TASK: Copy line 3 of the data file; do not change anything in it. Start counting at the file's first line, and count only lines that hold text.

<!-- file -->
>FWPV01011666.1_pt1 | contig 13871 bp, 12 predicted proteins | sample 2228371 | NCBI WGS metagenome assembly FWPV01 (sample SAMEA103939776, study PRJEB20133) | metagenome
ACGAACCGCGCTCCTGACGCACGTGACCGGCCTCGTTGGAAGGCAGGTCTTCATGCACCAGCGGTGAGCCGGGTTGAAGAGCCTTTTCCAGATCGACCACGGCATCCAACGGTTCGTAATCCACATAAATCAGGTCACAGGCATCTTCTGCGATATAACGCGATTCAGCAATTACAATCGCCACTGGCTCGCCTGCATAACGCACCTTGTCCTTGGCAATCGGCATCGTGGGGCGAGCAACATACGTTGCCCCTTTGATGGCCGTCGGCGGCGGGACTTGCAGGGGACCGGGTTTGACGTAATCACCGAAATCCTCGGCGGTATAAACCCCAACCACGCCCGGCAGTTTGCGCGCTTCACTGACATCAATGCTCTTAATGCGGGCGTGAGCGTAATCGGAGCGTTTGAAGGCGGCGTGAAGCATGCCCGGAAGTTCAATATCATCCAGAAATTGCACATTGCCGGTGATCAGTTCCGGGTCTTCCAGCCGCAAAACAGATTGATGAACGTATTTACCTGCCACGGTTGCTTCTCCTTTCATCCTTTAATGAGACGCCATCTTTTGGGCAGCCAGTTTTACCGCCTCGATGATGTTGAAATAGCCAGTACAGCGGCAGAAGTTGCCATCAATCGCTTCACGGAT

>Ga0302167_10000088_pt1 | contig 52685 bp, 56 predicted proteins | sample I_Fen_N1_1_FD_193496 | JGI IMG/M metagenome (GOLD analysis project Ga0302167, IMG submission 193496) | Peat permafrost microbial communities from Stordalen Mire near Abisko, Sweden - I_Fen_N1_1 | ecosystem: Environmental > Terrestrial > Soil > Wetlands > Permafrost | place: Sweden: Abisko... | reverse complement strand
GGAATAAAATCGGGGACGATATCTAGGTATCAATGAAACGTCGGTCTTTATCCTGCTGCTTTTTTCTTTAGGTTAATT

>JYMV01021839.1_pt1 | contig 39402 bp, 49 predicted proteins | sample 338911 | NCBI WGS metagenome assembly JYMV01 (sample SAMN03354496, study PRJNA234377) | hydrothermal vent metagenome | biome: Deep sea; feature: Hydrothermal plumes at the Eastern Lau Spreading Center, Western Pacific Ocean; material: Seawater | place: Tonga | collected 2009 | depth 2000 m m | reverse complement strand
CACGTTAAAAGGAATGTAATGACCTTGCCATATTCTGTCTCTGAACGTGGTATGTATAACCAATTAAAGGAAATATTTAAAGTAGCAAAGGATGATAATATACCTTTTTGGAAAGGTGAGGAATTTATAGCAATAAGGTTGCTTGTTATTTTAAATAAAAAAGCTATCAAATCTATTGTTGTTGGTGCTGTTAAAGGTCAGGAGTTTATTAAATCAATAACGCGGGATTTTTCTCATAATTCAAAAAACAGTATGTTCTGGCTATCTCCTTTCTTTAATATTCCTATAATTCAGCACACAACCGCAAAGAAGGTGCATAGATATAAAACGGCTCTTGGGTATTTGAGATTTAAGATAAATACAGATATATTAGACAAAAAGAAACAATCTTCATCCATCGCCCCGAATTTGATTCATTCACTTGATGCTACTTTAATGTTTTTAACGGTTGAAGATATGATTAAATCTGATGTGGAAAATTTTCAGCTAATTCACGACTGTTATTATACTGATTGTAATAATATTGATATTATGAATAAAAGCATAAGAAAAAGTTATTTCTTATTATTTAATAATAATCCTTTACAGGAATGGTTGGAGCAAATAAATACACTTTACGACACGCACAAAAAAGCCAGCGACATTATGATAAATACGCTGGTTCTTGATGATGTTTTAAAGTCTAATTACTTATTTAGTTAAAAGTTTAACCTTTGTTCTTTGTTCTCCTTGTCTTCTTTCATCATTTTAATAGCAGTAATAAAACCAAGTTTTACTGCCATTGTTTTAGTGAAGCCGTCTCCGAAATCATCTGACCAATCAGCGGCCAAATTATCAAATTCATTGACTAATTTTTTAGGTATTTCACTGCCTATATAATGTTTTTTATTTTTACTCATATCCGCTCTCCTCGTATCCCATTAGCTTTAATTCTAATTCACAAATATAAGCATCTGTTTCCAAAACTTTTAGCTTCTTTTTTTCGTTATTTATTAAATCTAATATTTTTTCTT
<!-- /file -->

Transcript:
>Ga0302167_10000088_pt1 | contig 52685 bp, 56 predicted proteins | sample I_Fen_N1_1_FD_193496 | JGI IMG/M metagenome (GOLD analysis project Ga0302167, IMG submission 193496) | Peat permafrost microbial communities from Stordalen Mire near Abisko, Sweden - I_Fen_N1_1 | ecosystem: Environmental > Terrestrial > Soil > Wetlands > Permafrost | place: Sweden: Abisko... | reverse complement strand